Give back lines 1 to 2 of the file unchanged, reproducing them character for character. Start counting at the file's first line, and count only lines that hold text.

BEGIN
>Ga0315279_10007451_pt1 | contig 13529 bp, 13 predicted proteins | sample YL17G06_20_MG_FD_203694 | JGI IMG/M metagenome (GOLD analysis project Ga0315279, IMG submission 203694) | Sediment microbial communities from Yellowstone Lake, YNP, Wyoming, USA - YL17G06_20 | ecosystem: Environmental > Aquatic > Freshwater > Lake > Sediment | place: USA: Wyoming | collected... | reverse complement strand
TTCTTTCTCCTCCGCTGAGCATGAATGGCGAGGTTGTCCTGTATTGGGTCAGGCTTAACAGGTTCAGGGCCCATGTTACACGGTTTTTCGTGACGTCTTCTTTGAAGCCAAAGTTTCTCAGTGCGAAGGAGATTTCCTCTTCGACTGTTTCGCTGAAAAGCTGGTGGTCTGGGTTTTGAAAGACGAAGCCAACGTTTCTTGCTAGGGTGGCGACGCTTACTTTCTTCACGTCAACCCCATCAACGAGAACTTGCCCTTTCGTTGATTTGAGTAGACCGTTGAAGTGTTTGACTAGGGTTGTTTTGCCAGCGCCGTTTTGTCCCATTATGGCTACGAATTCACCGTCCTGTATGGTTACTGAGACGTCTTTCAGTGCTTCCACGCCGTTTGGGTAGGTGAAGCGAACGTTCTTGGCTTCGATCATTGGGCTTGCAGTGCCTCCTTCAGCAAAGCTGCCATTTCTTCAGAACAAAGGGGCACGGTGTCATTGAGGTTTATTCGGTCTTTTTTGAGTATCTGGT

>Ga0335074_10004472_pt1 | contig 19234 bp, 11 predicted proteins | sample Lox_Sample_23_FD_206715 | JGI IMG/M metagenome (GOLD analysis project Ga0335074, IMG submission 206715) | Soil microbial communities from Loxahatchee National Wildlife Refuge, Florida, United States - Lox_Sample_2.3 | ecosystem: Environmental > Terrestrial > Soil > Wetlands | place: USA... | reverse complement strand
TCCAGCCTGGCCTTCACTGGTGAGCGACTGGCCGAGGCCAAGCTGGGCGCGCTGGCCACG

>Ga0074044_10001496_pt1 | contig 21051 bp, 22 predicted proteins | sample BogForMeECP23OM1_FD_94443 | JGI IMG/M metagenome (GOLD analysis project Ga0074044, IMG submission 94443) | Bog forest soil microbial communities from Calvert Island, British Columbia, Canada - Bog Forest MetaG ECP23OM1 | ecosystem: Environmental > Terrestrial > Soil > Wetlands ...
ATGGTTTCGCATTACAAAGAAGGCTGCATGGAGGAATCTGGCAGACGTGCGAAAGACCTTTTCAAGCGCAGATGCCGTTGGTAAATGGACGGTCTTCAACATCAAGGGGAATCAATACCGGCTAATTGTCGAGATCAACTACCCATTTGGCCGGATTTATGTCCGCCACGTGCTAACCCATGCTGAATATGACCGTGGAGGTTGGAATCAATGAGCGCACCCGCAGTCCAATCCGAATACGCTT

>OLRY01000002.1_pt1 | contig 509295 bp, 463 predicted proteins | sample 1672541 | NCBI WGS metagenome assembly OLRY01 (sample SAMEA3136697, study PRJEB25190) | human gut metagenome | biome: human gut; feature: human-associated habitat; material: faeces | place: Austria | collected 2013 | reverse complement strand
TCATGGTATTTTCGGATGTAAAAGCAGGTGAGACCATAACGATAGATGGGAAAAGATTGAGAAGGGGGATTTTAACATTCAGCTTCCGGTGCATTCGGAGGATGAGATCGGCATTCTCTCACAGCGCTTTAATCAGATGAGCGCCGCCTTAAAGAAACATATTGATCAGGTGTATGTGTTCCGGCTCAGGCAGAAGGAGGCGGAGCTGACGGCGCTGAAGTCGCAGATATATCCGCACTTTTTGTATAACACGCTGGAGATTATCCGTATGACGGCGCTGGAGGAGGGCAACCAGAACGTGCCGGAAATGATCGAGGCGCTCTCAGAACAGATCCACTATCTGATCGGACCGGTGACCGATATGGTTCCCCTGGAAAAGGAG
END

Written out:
>Ga0315279_10007451_pt1 | contig 13529 bp, 13 predicted proteins | sample YL17G06_20_MG_FD_203694 | JGI IMG/M metagenome (GOLD analysis project Ga0315279, IMG submission 203694) | Sediment microbial communities from Yellowstone Lake, YNP, Wyoming, USA - YL17G06_20 | ecosystem: Environmental > Aquatic > Freshwater > Lake > Sediment | place: USA: Wyoming | collected... | reverse complement strand
TTCTTTCTCCTCCGCTGAGCATGAATGGCGAGGTTGTCCTGTATTGGGTCAGGCTTAACAGGTTCAGGGCCCATGTTACACGGTTTTTCGTGACGTCTTCTTTGAAGCCAAAGTTTCTCAGTGCGAAGGAGATTTCCTCTTCGACTGTTTCGCTGAAAAGCTGGTGGTCTGGGTTTTGAAAGACGAAGCCAACGTTTCTTGCTAGGGTGGCGACGCTTACTTTCTTCACGTCAACCCCATCAACGAGAACTTGCCCTTTCGTTGATTTGAGTAGACCGTTGAAGTGTTTGACTAGGGTTGTTTTGCCAGCGCCGTTTTGTCCCATTATGGCTACGAATTCACCGTCCTGTATGGTTACTGAGACGTCTTTCAGTGCTTCCACGCCGTTTGGGTAGGTGAAGCGAACGTTCTTGGCTTCGATCATTGGGCTTGCAGTGCCTCCTTCAGCAAAGCTGCCATTTCTTCAGAACAAAGGGGCACGGTGTCATTGAGGTTTATTCGGTCTTTTTTGAGTATCTGGT